To be exempt from the passions with which others are tormented, is the only pleasing solitude.
It had been hard to have put more truth and untruth together in a few words than in that speech, "Whosoever is delighted with solitude is either a wild beast or a god."
It would do the world good if every man in it would compel himself occasionally to be absolutely alone. Most of the world's progress has come out of such loneliness.
Converse with men makes sharp the glittering wit, but God to man doth speak in solitude.
Get away from the crowd when you can. Keep yourself to yourself, if only for a few hours daily.
Unsociable humors are contracted in solitude, which will, in the end, not fail of corrupting the understanding as well as the manners, and of utterly disqualifying a man for the satisfactions and duties of life. Men must be taken as they are, and we neither make them or ourselves better by flying from or quarreling with them.
An entire life of solitude contradicts the purpose of our being, since death itself is scarcely an idea of more terror.
If from society we learn to live, it is solitude should teach us how to die.
Amid the crowd, the hum, the shock of men, to hear, to see, to feel, and to possess, and roam along, the world's tired denizen, with none to bless us, none whom we can bless; this is to be alone; this, this is solitude.
Solitude has but one disadvantage; it is apt to give one too high an opinion of one's self. In the world we are sure to be often reminded of every known or supposed defect we may have.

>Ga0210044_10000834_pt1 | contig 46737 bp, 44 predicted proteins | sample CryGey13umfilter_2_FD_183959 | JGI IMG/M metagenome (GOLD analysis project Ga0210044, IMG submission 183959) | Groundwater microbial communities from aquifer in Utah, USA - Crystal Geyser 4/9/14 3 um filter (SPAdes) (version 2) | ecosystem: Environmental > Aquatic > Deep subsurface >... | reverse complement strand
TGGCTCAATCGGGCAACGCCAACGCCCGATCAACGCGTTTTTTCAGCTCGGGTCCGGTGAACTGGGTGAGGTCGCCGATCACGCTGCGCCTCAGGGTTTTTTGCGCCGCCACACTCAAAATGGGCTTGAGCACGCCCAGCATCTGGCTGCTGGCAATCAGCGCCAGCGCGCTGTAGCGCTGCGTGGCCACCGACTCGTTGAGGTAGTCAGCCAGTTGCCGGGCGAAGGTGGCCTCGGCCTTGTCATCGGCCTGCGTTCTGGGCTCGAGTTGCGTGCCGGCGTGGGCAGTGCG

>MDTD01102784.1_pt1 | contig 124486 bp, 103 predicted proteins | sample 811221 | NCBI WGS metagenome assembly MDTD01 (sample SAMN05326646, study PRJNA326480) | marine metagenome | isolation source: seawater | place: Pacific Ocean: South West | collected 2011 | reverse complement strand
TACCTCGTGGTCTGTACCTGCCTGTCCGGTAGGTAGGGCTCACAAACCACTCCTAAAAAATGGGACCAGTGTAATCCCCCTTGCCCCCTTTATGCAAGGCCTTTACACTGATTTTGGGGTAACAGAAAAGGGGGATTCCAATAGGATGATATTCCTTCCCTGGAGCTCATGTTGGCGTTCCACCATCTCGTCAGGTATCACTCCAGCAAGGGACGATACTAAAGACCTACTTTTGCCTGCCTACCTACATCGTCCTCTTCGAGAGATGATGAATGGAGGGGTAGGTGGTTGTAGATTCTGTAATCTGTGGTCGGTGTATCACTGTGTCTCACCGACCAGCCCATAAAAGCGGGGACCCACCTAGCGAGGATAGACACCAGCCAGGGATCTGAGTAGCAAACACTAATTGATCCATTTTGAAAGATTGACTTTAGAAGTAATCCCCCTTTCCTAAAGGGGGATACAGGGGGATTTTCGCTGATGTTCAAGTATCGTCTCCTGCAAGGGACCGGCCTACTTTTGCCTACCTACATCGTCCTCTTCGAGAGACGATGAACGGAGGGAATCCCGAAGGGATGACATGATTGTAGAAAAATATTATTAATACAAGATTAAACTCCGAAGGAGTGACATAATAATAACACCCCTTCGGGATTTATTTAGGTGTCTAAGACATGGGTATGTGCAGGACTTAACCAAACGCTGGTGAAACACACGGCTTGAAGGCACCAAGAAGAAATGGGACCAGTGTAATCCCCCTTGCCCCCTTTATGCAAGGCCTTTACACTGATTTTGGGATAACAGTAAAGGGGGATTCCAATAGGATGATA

There is a pleasure in the pathless woods; there is a rapture on the lonely shore; there is society, where none intrudes, by the deep sea, and music in its roar.
In solitude, where we are least alone.
Solitude shows us what we should be; society shows us what we are.
How sweet, how passing sweet, is solitude! but grant me still a friend in my retreat, whom I may whisper, solitude is sweet.
Solitude, seeming a sanctuary, proves a grave; a sepulchre in which the living lie, where all good qualities grow sick and die.
Solitude is one of the highest enjoyments of which our nature is susceptible. It is also, when too long continued, capable of being made the most severe, indescribable, unendurable source pf anguish.
It is easy, in the world, to live after the world's opinion; it is easy, in solitude, to live after your own; but the great man is he who, in the midst of the crowd, keeps with perfect sweetness the independence of solitude.
Solitude, the safeguard of mediocrity, is to genius the stern friend, the cold, obscure shelter where moult the wings which will bear it farther than suns and stars. He who would inspire and lead his race must be defended from traveling with the souls of other men, from living, breathing, reading, and writing in the daily, time-worn yoke of their opinions.
Conversation enriches the understanding, but solitude is the school of genius.
We ought not to isolate ourselves, for we cannot remain in a state of isolation. Social intercourse makes us the more able to bear with ourselves and with others.
It has been said that he who retires to solitude is either a beast or an angel; the censure is too severe, and the praise unmerited: the discontented being, who retires from society, is generally some good-natured man, who has begun his life without experience, and knew not how to gain it in his intercourse with mankind.
What would a man do if he were compelled to live always in the sultry heat of society, and could never better himself in cool solitude?